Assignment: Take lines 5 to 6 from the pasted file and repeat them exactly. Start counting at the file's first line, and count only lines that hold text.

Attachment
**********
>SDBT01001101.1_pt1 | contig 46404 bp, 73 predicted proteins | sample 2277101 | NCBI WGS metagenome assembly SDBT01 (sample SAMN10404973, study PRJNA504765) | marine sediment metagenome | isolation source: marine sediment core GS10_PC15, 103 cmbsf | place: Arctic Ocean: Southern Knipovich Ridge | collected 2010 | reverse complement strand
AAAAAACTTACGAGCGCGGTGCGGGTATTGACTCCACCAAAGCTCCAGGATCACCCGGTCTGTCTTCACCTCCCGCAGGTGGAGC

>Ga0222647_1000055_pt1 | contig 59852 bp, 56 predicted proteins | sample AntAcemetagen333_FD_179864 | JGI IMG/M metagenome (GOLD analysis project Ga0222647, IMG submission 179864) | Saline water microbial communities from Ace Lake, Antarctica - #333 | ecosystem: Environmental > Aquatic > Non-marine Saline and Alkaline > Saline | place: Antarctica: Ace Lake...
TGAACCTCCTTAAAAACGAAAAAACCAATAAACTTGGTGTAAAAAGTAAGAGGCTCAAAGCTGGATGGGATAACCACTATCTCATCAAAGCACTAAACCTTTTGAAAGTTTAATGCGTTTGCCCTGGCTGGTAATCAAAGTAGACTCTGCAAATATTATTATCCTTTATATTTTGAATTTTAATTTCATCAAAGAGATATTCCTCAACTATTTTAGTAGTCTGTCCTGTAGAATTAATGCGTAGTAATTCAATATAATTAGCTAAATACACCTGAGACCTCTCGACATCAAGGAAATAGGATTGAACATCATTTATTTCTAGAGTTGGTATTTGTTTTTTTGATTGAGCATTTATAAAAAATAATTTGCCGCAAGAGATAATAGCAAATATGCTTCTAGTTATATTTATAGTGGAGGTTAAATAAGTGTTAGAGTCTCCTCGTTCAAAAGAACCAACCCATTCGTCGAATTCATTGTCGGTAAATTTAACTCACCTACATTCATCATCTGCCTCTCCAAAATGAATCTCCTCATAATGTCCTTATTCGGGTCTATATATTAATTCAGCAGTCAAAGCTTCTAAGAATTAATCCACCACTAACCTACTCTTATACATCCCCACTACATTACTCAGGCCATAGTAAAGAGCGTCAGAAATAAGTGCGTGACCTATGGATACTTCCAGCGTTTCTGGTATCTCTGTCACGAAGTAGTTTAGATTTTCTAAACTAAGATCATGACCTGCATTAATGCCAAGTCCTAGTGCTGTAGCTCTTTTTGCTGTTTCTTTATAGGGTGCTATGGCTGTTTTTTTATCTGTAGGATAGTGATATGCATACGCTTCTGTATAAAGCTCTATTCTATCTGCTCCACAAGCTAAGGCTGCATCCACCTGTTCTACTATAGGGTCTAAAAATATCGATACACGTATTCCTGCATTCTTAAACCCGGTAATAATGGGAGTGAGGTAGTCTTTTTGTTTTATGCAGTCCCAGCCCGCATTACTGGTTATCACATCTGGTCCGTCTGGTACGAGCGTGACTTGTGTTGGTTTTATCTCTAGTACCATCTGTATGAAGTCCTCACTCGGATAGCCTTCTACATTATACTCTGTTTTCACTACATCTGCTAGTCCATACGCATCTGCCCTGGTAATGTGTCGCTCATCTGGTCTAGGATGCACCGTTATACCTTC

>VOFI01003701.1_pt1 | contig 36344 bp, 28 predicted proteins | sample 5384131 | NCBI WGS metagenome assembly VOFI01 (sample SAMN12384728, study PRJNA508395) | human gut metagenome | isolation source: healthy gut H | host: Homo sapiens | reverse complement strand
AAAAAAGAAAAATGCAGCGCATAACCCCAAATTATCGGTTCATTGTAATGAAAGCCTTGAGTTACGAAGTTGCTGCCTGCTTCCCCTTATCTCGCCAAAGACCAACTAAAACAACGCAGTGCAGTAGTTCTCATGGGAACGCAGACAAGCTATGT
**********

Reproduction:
>VOFI01003701.1_pt1 | contig 36344 bp, 28 predicted proteins | sample 5384131 | NCBI WGS metagenome assembly VOFI01 (sample SAMN12384728, study PRJNA508395) | human gut metagenome | isolation source: healthy gut H | host: Homo sapiens | reverse complement strand
AAAAAAGAAAAATGCAGCGCATAACCCCAAATTATCGGTTCATTGTAATGAAAGCCTTGAGTTACGAAGTTGCTGCCTGCTTCCCCTTATCTCGCCAAAGACCAACTAAAACAACGCAGTGCAGTAGTTCTCATGGGAACGCAGACAAGCTATGT